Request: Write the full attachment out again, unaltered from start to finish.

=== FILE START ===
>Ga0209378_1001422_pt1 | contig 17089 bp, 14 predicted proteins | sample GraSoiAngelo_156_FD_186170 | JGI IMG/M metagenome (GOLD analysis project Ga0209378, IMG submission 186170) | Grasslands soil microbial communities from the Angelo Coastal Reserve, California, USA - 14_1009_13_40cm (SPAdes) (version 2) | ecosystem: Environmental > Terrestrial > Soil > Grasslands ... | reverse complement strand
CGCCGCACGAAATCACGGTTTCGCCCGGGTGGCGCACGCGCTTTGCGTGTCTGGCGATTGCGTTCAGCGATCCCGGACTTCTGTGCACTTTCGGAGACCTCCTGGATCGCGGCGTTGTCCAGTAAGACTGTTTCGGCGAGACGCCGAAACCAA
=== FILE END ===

>Ga0209378_1001422_pt1 | contig 17089 bp, 14 predicted proteins | sample GraSoiAngelo_156_FD_186170 | JGI IMG/M metagenome (GOLD analysis project Ga0209378, IMG submission 186170) | Grasslands soil microbial communities from the Angelo Coastal Reserve, California, USA - 14_1009_13_40cm (SPAdes) (version 2) | ecosystem: Environmental > Terrestrial > Soil > Grasslands ... | reverse complement strand
CGCCGCACGAAATCACGGTTTCGCCCGGGTGGCGCACGCGCTTTGCGTGTCTGGCGATTGCGTTCAGCGATCCCGGACTTCTGTGCACTTTCGGAGACCTCCTGGATCGCGGCGTTGTCCAGTAAGACTGTTTCGGCGAGACGCCGAAACCAA